How’d That Happen? And Real-Time Captioners, Part II of III
By Monette Benoit, All Rights Reserved.
Part I began: As we listen, as we scan and troll, now and then a moment may stop us in our tracks. Each track depends on where we are at that moment. Each track when viewed over one’s shoulder, as hindsight, may appear to be very different.
And this is why I am still tilting my head asking “How’d that happen?”
Recently a mail list shared by court reporters, captioners, CART (Communication Access Realtime Translation) providers, instructors, and students, someone posted a link “Appendix A, Hourly Pay for Real-Time Captioners.” Levels were identified with hourly rates. Each level states, “a minimum captioning speed of … and recommendation by the Director.” Appendix A ends …
Part II: Yet I know in 1993 when I began to CART in San Antonio, the sign interpreters negotiated (they used that word) for me “since you arrive with all your equipment and work solo.”
Back then there was no word for CART. Describing what I was going to do, why I needed a space in that spot (bringing my own table), or why I needed to be near electricity required many words. Even discussing captioning then required time.
My sentences often began “Have you ever seen captioning in airports, gyms, or sports bars …?” Oh, the words; oh, the long sentences.
We have seen so much progress with technology, education, advocacy, and with sharing our skills.
Back then interpreters watched me with their arms folded.
Deaf and hard-of-hearing consumers helped me carry my equipment as I lugged everything (think much bigger back then, too) across pavements to unique places.
“Remote” back then was a term I might have used for realtiming outdoors with a brisk wind and asking volunteers to hunker behind my large screen (which I carried in) to prevent it from blowing away (multiple times).
Many times interpreters watched my screen(s), then interpreted. One interpreter might sit next to me signing up to the “terp” signing out to the audience.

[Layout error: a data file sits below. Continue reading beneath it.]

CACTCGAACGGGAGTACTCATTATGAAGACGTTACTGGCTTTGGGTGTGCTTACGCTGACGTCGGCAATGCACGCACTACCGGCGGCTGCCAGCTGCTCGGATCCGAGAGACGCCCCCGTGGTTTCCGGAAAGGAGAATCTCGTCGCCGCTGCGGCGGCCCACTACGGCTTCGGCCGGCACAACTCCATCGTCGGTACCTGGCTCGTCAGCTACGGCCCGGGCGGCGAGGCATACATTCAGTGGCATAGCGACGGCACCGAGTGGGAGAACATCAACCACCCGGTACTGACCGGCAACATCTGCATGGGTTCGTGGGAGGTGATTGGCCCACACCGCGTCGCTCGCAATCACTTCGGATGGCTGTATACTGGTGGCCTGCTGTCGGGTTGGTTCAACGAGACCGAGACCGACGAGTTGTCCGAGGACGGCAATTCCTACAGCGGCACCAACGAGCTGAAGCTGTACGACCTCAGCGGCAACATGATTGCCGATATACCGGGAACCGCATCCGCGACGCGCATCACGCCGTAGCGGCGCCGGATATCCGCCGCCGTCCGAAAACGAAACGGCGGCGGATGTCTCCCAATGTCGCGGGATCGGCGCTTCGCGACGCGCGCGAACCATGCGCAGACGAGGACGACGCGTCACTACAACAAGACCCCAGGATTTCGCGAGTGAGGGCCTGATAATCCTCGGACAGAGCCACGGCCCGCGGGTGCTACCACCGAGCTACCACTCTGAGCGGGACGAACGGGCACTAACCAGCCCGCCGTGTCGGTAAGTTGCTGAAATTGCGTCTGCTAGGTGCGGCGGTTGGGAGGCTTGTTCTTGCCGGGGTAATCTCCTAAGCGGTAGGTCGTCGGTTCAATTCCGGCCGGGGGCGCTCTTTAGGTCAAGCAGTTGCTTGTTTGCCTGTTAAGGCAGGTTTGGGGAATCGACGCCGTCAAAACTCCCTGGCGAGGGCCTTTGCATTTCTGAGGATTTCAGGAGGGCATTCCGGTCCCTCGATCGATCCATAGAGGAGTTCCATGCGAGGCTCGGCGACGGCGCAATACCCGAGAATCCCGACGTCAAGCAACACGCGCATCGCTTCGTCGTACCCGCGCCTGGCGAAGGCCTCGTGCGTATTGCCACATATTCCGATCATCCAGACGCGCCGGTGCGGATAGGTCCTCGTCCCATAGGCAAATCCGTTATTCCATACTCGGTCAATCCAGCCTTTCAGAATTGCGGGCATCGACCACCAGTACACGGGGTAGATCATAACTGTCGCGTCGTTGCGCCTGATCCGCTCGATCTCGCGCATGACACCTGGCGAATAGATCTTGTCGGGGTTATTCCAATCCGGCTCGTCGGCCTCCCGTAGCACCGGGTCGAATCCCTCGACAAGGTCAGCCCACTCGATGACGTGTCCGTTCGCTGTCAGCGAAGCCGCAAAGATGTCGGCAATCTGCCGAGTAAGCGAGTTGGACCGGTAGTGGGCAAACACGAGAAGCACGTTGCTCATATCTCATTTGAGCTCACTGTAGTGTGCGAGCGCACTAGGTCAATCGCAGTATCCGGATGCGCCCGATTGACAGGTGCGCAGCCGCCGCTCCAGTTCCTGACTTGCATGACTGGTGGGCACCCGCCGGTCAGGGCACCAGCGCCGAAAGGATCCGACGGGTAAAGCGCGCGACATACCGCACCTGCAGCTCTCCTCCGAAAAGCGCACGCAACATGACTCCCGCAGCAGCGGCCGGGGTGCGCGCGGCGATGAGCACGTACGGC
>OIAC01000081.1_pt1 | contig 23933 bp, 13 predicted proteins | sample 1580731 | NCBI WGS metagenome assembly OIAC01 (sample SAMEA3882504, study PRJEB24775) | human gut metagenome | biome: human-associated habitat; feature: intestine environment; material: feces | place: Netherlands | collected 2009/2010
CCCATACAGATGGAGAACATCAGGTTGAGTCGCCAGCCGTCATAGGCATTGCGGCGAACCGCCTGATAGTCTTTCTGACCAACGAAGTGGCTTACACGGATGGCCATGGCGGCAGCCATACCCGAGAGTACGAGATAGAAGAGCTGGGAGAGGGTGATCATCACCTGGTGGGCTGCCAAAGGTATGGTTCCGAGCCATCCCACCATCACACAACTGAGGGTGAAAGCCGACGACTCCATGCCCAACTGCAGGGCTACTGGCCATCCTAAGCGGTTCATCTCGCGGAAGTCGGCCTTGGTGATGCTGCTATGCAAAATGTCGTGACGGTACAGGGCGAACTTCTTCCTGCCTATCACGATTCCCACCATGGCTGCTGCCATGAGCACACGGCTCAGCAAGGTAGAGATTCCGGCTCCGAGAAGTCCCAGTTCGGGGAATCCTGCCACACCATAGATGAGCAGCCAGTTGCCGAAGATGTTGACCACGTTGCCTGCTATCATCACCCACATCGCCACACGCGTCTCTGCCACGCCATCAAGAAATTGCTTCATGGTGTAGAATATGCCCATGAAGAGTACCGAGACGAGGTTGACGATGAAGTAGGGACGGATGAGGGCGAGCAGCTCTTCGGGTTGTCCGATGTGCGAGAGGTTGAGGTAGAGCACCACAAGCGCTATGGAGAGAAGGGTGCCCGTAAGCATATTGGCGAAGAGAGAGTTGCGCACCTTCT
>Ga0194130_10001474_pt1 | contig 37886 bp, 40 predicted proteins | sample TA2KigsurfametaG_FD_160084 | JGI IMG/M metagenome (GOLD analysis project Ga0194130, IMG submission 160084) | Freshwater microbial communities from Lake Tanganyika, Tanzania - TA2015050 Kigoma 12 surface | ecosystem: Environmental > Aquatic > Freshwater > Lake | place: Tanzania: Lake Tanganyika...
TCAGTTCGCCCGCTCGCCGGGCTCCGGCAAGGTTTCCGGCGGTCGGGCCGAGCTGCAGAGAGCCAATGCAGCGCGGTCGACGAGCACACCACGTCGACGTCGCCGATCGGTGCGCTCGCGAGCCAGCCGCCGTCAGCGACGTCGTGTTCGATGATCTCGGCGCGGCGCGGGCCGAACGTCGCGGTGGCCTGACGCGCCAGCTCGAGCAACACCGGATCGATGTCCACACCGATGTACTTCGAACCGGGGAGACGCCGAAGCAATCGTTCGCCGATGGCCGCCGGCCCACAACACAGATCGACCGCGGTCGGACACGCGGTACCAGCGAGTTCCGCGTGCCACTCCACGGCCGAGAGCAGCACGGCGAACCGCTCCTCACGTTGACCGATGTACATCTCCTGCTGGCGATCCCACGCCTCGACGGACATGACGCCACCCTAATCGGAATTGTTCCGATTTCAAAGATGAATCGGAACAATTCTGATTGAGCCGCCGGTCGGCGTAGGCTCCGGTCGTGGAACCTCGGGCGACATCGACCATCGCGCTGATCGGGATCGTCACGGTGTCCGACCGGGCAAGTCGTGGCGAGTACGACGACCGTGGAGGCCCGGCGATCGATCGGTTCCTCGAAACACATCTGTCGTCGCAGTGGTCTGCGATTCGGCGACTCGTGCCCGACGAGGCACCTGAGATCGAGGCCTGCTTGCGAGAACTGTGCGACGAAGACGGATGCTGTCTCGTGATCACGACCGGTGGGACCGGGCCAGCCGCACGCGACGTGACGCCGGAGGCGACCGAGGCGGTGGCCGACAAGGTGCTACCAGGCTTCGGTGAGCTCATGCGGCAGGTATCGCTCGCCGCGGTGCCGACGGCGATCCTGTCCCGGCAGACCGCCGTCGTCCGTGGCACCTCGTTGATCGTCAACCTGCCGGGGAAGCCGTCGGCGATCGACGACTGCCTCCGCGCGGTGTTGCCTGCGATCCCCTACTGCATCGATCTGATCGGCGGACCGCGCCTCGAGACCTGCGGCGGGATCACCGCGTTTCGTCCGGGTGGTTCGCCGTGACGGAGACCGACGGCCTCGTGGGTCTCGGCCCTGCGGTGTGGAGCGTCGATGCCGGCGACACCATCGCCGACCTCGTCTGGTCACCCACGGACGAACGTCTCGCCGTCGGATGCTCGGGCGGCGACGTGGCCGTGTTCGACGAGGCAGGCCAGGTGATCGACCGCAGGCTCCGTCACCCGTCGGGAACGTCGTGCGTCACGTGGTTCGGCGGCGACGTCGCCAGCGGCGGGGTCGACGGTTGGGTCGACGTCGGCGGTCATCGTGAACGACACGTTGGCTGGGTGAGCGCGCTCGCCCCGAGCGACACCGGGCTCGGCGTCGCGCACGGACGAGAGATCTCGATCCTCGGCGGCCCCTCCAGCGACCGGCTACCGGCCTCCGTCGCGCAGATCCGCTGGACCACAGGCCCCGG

Part I of III is posted April 7, 2013, on Monette’s Musings at www.monettebenoit.com and www.CRRbooks.com
Part II of III is posted April 11, 2013, on Monette’s Musings at www.monettebenoit.com and www.CRRbooks.com
Part II of III is posted April 27, 2013, on Monette’s Musings at www.monettebenoit.com and www.CRRbooks.com
Monette, The Court Reporting Whisperer, may be reached: Monette@ARTCS.com and Monette@CRRbooks.com
Monette Benoit, B. B.A., CCR, CRI, CPE, Paralegal
Tutor, Motivational Management & Empowerment Coach,
Multiple Title Author of Books & Test Prep for the Court Reporting, CART, & Captioning Industry
Realtime Court Reporter, Instructor, Consultant, Columnist
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Court Reporter Reference Books & CDs: www.CRRbooks.com
Blog: Monette’s Musings, www.monettebenoit.com
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About Monette Benoit:
As a 25+ year court reporter, CART provider, author of NCRA test prep material and an instructor, public speaker, Monette Benoit has taught multiple theories, academics, all speed classes and the 225 homeroom within NCRA-approved schools and a community college. She understands the challenges many adults now face in our industry and schooling.
Monette Benoit has worked with thousands of professionals, court reporters, CART providers, captioners, students and instructors. She has also helped create new court reporting training programs, worked with federal grants, and assisted instructors in developing curriculum for both in-class and at-home students.
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Monette’s Musings is a blog containing information for busy professionals, students and individuals who are fearless and seek to create their success each day.